On 7-8 December, EU leaders will meet with their Chinese counterparts in Beijing for the European Union-China summit, the first such in-person meeting in four years. Discussions will range from possible climate cooperation to the EU’s anti-subsidy probe on Chinese electric vehicles. But ongoing tensions between the two sides mean that the odds of progress on these and other issues are low. Europe’s strained bilateral relationship with China should instead prompt the EU to refocus its energies on building deeper economic and security ties elsewhere in the Indo-Pacific.
The EU first launched its Indo-Pacific strategy in 2021, touching on areas from economic prosperity and climate to connectivity and defence. Strategic developments in the Indo-Pacific have continued to impinge upon European security since then, not least the ever closer ties between China and Russia. Yet the EU’s Indo-Pacific approach remains a work in progress. As EU foreign policy chief Josep Borrell noted in Singapore in June, “Europe is still largely seen as an extra-regional actor with limited impact on the regional security dynamics of the Indo-Pacific”.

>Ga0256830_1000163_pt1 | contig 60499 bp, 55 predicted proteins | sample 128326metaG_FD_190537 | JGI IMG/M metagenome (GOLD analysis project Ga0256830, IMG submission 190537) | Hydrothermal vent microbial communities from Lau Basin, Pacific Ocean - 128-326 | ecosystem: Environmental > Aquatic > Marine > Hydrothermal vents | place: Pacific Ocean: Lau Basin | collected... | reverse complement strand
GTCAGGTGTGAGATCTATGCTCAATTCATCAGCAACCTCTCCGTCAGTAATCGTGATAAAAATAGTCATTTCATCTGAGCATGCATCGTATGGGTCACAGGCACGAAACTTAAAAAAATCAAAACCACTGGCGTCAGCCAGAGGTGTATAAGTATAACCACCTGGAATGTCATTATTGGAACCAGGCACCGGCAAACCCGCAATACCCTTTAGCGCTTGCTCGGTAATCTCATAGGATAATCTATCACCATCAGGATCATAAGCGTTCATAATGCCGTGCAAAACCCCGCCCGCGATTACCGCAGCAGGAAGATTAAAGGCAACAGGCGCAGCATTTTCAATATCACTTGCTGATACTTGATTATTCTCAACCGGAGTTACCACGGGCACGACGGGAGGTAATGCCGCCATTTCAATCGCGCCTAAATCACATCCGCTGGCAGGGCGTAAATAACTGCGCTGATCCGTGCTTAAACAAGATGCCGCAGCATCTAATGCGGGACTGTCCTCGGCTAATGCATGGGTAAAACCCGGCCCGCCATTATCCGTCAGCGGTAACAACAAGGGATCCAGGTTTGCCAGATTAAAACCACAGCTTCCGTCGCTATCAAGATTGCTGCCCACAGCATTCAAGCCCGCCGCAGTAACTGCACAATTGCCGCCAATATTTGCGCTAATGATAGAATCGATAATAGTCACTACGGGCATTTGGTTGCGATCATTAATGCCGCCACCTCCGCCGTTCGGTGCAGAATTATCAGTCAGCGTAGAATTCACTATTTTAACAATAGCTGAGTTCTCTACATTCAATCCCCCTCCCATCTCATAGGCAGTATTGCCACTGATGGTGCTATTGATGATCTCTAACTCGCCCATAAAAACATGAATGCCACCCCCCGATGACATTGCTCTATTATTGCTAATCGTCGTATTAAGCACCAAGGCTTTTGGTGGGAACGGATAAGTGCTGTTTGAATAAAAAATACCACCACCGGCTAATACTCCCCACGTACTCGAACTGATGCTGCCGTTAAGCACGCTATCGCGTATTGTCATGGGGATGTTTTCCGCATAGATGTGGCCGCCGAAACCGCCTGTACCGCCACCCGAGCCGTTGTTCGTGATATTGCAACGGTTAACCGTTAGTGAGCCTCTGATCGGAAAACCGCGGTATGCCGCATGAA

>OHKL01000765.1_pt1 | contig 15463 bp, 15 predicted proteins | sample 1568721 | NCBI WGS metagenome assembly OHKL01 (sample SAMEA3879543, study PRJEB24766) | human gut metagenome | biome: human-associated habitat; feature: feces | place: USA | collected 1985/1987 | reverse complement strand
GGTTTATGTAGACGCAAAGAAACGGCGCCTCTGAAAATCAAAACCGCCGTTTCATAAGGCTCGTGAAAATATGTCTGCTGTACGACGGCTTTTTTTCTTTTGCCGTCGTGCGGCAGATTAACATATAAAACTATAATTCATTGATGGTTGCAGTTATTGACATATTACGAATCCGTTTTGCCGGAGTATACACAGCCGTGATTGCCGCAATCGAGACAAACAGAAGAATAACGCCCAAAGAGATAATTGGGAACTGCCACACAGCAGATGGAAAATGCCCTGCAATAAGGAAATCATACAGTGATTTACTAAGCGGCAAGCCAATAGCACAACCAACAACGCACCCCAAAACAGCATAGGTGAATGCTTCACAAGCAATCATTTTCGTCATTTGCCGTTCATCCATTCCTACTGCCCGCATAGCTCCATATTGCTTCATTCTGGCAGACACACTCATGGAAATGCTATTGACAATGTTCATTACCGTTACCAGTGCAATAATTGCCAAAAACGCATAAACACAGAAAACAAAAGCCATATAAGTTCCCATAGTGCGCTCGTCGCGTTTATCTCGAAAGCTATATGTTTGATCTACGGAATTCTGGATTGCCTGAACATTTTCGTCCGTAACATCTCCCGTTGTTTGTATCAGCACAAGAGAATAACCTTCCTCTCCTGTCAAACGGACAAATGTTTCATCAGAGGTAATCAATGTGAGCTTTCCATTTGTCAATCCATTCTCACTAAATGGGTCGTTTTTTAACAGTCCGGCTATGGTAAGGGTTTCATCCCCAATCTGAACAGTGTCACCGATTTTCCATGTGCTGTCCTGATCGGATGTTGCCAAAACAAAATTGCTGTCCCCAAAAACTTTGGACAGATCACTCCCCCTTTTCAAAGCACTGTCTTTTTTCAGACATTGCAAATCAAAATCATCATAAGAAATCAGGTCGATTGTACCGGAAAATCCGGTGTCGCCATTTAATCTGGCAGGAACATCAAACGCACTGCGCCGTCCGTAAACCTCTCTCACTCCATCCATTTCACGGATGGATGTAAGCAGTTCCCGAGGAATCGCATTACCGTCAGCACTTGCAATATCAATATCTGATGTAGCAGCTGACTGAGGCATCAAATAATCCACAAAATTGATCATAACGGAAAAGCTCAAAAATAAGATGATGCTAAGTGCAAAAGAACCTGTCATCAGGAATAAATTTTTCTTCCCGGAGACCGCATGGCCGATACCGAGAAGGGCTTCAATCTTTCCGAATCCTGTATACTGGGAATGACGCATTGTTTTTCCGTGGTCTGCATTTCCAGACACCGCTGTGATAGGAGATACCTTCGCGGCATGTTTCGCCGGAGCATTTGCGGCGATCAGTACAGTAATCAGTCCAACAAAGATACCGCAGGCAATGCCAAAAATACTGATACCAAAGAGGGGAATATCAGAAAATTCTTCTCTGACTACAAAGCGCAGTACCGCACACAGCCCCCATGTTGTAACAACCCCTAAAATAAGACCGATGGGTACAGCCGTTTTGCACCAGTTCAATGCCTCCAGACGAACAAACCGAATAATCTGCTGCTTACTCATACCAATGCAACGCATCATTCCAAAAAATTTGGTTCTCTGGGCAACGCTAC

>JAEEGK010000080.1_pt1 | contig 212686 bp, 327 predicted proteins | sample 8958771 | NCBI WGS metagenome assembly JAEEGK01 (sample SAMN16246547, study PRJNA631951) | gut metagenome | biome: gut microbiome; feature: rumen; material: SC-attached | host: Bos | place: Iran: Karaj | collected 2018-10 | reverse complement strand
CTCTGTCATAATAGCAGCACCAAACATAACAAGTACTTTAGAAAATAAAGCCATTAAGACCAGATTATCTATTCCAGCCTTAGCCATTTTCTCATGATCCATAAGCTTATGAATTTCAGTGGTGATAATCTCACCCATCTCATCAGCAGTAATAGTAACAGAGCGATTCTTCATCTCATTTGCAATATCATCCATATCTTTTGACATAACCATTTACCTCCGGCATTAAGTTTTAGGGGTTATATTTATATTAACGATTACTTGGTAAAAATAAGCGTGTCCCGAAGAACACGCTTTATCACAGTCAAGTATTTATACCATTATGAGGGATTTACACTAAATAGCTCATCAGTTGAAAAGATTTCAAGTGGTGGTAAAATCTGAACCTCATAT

Borrell’s assessment is shared around the region. Take Indonesia for example, where the EU’s recent push to finalise a long-awaited trade deal with south-east Asia’s largest economy ought to have improved perceptions of Europe. Instead, defence minister Prabowo Subianto, who is also a leading candidate in next year’s presidential election, recently berated the EU’s trade rules and its record on human rights promotion. “There’s a shift in the world,” Subianto said last month, “we don’t really need Europe anymore.”
Views of this kind should alarm EU leaders. But they also present a conundrum. Prabowo is right that there is a shift in the world: middle and regional powers in Asia and beyond are seeking new strategic relationships to hedge against rising geopolitical tensions. As a recent ECFR report found, we have entered an “à la carte world”. Instead of choosing from a set menu of political alignment, non-Western countries prefer to mix and match their partners depending on the issue at hand. Here, Indo-Pacific countries should see Europe as a geopolitical opportunity, precisely because so many are looking to diversify away from excessive reliance on either China or the United States.